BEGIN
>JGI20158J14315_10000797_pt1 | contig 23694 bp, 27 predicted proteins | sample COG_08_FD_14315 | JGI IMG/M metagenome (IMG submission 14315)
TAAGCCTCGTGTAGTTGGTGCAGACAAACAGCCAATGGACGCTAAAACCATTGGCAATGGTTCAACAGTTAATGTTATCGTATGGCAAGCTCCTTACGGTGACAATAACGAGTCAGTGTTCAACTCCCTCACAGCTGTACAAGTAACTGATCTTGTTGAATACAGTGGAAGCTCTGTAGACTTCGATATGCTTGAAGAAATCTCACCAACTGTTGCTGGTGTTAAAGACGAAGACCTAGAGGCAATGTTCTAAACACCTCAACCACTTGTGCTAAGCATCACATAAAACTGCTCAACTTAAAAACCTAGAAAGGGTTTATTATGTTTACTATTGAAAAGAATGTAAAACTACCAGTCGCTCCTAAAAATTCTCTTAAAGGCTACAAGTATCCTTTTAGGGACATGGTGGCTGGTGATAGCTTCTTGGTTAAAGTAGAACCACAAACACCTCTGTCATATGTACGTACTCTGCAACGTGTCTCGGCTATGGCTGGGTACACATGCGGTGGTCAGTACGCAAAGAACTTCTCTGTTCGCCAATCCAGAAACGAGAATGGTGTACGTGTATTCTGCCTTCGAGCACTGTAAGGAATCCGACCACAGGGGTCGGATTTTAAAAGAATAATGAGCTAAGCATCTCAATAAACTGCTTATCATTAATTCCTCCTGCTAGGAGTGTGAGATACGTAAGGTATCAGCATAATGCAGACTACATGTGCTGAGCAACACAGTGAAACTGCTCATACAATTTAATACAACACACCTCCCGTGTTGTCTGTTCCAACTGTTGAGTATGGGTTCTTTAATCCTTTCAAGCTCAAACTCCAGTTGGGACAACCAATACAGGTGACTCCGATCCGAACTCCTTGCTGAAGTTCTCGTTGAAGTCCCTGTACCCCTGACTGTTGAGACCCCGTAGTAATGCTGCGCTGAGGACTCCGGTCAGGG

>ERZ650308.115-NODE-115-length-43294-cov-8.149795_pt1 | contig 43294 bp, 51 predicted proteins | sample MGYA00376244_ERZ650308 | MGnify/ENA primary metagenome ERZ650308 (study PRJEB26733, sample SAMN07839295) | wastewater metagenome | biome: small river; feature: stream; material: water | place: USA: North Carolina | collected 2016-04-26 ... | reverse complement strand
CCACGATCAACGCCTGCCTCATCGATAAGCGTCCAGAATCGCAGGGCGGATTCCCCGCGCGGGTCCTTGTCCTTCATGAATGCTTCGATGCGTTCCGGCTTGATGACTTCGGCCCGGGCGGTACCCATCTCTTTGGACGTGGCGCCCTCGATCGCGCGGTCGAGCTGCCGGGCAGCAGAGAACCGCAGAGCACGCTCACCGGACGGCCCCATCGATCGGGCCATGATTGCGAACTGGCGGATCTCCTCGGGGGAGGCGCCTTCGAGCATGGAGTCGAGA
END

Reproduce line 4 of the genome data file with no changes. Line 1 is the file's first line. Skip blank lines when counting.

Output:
CCACGATCAACGCCTGCCTCATCGATAAGCGTCCAGAATCGCAGGGCGGATTCCCCGCGCGGGTCCTTGTCCTTCATGAATGCTTCGATGCGTTCCGGCTTGATGACTTCGGCCCGGGCGGTACCCATCTCTTTGGACGTGGCGCCCTCGATCGCGCGGTCGAGCTGCCGGGCAGCAGAGAACCGCAGAGCACGCTCACCGGACGGCCCCATCGATCGGGCCATGATTGCGAACTGGCGGATCTCCTCGGGGGAGGCGCCTTCGAGCATGGAGTCGAGA